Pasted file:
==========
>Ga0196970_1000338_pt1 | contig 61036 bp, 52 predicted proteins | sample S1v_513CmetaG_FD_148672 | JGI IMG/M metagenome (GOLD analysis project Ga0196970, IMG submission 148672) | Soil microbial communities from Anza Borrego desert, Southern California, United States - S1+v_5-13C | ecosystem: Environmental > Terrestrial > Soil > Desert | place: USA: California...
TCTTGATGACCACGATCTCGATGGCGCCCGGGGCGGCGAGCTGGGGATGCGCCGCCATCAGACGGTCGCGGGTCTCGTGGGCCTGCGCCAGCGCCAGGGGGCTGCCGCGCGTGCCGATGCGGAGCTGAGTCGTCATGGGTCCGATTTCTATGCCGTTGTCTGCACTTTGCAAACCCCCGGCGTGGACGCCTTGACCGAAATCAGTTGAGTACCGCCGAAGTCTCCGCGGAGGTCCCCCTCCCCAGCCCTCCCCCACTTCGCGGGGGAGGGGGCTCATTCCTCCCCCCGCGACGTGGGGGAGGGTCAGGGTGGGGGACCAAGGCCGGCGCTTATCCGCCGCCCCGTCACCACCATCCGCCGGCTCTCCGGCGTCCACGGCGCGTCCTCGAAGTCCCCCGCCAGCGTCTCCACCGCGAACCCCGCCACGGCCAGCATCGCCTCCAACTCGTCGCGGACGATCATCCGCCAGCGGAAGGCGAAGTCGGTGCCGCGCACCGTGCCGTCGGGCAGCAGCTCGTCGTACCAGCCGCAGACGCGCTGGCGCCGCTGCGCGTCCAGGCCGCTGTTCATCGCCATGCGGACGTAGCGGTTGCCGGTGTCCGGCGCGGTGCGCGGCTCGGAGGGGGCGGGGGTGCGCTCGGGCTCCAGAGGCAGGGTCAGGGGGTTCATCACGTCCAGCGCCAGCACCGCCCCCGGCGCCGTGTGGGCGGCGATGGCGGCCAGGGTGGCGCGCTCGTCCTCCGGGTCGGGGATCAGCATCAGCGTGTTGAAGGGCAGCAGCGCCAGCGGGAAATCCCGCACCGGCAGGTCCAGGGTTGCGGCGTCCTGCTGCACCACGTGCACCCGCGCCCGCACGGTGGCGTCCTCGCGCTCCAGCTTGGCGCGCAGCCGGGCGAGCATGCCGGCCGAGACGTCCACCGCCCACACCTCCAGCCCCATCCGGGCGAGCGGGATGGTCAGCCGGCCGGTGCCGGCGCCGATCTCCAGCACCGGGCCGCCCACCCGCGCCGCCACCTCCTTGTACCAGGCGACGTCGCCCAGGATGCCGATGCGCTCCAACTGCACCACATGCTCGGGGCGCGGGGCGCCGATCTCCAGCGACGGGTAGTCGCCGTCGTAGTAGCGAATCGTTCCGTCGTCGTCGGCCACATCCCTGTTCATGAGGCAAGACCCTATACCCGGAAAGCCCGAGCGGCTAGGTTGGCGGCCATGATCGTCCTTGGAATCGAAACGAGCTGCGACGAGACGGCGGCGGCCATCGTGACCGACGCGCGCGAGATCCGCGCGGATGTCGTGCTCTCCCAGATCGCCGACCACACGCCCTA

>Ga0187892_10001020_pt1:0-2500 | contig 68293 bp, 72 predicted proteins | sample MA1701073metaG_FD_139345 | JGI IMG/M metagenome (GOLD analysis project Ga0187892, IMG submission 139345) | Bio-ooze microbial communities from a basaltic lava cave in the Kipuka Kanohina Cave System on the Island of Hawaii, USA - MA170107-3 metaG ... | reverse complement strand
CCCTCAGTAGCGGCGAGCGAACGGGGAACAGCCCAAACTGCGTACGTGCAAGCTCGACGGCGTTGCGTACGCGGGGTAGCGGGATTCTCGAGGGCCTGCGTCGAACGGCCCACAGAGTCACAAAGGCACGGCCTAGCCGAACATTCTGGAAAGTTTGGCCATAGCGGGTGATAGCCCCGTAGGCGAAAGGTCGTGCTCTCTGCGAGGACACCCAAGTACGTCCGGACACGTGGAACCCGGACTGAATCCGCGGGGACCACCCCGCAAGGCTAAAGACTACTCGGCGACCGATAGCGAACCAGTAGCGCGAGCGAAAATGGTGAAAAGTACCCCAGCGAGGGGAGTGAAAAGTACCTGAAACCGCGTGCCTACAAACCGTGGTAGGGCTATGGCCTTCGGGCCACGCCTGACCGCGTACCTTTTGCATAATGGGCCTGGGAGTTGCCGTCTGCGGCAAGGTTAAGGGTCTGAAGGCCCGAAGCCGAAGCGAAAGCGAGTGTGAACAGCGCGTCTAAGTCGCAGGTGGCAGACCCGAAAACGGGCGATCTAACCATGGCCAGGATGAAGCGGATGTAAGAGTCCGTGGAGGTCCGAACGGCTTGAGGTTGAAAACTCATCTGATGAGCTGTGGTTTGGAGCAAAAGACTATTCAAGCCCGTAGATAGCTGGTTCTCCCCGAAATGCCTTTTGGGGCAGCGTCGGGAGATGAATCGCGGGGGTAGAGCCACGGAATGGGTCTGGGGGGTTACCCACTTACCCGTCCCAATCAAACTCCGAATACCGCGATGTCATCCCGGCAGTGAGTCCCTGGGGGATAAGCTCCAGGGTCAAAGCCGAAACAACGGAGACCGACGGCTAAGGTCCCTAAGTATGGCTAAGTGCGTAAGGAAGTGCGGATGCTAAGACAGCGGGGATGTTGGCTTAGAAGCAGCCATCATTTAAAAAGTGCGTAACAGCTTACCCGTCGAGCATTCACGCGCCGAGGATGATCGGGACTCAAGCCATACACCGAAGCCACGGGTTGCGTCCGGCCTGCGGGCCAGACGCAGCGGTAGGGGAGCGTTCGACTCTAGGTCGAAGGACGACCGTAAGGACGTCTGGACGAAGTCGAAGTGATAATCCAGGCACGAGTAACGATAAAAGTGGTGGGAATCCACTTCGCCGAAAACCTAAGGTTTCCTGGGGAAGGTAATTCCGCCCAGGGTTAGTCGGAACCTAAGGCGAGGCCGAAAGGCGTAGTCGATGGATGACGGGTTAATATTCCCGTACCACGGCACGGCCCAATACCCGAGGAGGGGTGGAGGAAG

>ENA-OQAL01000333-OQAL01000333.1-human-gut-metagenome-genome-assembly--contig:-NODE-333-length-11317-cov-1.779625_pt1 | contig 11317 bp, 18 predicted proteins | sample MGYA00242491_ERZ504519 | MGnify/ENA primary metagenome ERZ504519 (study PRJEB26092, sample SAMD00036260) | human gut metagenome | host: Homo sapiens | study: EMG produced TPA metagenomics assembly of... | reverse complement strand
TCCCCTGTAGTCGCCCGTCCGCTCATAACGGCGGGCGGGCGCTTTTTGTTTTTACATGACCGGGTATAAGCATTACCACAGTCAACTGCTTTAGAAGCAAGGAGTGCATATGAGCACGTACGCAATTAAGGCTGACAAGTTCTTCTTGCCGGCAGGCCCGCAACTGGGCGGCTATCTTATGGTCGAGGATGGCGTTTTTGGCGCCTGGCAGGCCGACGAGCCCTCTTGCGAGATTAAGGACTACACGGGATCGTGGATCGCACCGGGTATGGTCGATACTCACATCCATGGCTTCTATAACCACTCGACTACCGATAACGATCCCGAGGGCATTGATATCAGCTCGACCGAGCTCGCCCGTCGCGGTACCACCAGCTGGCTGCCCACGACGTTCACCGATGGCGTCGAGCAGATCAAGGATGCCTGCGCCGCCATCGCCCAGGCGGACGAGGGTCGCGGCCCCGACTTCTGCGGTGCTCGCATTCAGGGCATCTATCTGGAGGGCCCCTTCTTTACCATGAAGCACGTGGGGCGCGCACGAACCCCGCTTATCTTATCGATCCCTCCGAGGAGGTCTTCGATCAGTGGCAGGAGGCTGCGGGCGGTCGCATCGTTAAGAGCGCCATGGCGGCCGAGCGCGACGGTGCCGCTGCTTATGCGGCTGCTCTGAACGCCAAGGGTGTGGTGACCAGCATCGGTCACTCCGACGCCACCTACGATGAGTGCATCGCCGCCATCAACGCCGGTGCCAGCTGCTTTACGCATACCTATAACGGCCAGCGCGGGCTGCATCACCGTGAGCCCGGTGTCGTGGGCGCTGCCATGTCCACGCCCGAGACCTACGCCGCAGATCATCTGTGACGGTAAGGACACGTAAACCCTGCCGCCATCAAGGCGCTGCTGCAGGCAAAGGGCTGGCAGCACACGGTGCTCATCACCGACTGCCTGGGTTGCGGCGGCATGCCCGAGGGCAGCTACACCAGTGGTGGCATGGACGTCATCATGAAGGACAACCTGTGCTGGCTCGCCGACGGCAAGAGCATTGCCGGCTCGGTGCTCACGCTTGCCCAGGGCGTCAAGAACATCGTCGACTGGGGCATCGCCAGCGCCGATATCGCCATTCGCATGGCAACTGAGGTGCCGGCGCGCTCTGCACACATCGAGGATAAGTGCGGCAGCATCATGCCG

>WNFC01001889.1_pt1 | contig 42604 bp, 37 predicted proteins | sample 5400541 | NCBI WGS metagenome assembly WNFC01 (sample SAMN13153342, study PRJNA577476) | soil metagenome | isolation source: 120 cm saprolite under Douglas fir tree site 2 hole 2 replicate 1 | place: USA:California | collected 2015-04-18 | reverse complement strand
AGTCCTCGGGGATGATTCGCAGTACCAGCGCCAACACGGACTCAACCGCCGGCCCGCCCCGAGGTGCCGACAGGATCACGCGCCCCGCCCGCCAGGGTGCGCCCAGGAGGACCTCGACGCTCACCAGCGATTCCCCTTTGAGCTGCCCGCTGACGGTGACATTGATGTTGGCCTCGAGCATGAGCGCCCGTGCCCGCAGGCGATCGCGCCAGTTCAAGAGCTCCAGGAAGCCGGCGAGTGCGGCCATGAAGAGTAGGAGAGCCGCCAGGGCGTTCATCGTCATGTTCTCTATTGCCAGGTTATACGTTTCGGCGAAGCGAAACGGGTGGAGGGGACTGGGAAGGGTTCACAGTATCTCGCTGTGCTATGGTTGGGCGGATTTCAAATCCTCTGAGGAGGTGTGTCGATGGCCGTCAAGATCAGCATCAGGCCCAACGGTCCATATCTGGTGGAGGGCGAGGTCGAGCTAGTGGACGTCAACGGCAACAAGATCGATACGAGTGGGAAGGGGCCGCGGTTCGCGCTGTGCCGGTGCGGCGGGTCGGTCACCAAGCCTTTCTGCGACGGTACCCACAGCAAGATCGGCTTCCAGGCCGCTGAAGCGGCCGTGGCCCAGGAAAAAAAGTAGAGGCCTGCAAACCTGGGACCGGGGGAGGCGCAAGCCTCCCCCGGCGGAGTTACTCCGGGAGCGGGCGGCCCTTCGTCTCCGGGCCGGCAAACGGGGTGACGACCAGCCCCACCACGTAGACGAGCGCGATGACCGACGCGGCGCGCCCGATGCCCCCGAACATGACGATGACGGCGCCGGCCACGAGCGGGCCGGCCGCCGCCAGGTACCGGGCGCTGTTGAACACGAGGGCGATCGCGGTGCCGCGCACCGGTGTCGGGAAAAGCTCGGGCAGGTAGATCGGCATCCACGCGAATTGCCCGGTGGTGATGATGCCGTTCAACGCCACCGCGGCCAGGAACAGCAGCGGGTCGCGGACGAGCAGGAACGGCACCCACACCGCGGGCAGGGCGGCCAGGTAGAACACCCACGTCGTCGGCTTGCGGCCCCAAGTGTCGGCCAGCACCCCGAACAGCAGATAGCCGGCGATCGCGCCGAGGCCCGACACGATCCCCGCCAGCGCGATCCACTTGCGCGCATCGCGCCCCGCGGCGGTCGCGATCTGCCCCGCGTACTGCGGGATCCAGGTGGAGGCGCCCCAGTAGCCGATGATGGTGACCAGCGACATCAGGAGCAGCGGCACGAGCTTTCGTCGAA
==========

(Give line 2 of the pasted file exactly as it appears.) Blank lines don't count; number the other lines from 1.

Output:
TCTTGATGACCACGATCTCGATGGCGCCCGGGGCGGCGAGCTGGGGATGCGCCGCCATCAGACGGTCGCGGGTCTCGTGGGCCTGCGCCAGCGCCAGGGGGCTGCCGCGCGTGCCGATGCGGAGCTGAGTCGTCATGGGTCCGATTTCTATGCCGTTGTCTGCACTTTGCAAACCCCCGGCGTGGACGCCTTGACCGAAATCAGTTGAGTACCGCCGAAGTCTCCGCGGAGGTCCCCCTCCCCAGCCCTCCCCCACTTCGCGGGGGAGGGGGCTCATTCCTCCCCCCGCGACGTGGGGGAGGGTCAGGGTGGGGGACCAAGGCCGGCGCTTATCCGCCGCCCCGTCACCACCATCCGCCGGCTCTCCGGCGTCCACGGCGCGTCCTCGAAGTCCCCCGCCAGCGTCTCCACCGCGAACCCCGCCACGGCCAGCATCGCCTCCAACTCGTCGCGGACGATCATCCGCCAGCGGAAGGCGAAGTCGGTGCCGCGCACCGTGCCGTCGGGCAGCAGCTCGTCGTACCAGCCGCAGACGCGCTGGCGCCGCTGCGCGTCCAGGCCGCTGTTCATCGCCATGCGGACGTAGCGGTTGCCGGTGTCCGGCGCGGTGCGCGGCTCGGAGGGGGCGGGGGTGCGCTCGGGCTCCAGAGGCAGGGTCAGGGGGTTCATCACGTCCAGCGCCAGCACCGCCCCCGGCGCCGTGTGGGCGGCGATGGCGGCCAGGGTGGCGCGCTCGTCCTCCGGGTCGGGGATCAGCATCAGCGTGTTGAAGGGCAGCAGCGCCAGCGGGAAATCCCGCACCGGCAGGTCCAGGGTTGCGGCGTCCTGCTGCACCACGTGCACCCGCGCCCGCACGGTGGCGTCCTCGCGCTCCAGCTTGGCGCGCAGCCGGGCGAGCATGCCGGCCGAGACGTCCACCGCCCACACCTCCAGCCCCATCCGGGCGAGCGGGATGGTCAGCCGGCCGGTGCCGGCGCCGATCTCCAGCACCGGGCCGCCCACCCGCGCCGCCACCTCCTTGTACCAGGCGACGTCGCCCAGGATGCCGATGCGCTCCAACTGCACCACATGCTCGGGGCGCGGGGCGCCGATCTCCAGCGACGGGTAGTCGCCGTCGTAGTAGCGAATCGTTCCGTCGTCGTCGGCCACATCCCTGTTCATGAGGCAAGACCCTATACCCGGAAAGCCCGAGCGGCTAGGTTGGCGGCCATGATCGTCCTTGGAATCGAAACGAGCTGCGACGAGACGGCGGCGGCCATCGTGACCGACGCGCGCGAGATCCGCGCGGATGTCGTGCTCTCCCAGATCGCCGACCACACGCCCTA